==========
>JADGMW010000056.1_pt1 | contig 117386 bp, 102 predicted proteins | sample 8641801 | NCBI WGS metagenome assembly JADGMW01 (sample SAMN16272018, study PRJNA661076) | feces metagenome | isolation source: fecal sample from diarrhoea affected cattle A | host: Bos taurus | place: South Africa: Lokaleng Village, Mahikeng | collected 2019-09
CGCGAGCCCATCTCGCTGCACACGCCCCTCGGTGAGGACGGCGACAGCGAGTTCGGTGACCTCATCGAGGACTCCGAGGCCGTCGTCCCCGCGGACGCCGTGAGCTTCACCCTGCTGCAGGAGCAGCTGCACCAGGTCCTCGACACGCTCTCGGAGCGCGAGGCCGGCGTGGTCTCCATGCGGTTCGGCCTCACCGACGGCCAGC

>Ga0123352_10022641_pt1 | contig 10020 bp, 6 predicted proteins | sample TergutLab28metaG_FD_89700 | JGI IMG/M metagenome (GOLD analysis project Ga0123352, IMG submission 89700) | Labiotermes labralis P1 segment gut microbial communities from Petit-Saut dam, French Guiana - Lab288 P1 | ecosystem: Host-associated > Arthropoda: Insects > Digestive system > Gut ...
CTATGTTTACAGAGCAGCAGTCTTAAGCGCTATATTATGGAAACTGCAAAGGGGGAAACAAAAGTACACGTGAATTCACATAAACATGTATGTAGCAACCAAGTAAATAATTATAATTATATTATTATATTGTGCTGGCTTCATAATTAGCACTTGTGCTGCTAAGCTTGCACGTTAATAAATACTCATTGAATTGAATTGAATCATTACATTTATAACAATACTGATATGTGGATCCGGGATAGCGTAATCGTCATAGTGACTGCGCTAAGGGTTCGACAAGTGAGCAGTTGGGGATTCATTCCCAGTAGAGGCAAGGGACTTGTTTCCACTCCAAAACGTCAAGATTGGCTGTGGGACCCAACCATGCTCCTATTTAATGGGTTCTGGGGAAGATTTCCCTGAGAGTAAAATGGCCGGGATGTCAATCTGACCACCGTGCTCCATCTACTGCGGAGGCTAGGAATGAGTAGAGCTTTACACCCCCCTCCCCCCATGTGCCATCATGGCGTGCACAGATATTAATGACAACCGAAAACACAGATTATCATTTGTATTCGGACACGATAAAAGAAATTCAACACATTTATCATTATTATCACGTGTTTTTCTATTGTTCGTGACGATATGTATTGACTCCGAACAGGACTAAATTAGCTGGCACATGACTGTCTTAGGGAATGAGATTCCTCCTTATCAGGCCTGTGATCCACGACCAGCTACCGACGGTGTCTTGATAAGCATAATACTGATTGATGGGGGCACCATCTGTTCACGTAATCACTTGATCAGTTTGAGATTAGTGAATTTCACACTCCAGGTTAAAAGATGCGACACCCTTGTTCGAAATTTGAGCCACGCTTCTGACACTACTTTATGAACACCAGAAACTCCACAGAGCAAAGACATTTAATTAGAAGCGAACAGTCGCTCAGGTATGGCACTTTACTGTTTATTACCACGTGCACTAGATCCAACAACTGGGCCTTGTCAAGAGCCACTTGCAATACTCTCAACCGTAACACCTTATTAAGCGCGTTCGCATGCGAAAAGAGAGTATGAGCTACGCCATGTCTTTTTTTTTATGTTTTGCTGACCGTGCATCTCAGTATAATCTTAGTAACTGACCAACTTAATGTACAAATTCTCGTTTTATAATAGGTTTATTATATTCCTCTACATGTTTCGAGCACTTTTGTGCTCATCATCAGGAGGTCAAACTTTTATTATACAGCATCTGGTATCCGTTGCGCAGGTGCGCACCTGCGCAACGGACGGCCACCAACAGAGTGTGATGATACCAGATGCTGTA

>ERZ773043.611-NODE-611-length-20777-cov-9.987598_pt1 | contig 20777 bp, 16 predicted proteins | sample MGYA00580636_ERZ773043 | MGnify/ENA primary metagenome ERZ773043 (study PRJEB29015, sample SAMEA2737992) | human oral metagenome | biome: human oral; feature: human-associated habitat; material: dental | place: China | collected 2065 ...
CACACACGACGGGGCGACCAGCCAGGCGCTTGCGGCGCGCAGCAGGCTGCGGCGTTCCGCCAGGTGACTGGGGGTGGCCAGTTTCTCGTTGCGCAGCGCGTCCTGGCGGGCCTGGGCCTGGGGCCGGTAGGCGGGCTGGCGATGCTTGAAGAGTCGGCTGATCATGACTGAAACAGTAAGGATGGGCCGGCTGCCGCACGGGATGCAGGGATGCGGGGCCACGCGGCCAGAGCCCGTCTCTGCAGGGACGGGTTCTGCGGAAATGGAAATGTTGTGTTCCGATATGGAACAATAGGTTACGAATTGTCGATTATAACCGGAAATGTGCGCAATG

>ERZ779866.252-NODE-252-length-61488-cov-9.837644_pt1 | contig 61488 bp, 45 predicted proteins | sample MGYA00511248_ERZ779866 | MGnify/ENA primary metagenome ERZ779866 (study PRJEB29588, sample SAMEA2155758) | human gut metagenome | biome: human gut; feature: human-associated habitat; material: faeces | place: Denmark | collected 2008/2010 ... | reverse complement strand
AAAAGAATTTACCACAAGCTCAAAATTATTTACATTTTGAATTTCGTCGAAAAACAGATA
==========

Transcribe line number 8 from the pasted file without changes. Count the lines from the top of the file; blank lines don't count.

AAAAGAATTTACCACAAGCTCAAAATTATTTACATTTTGAATTTCGTCGAAAAACAGATA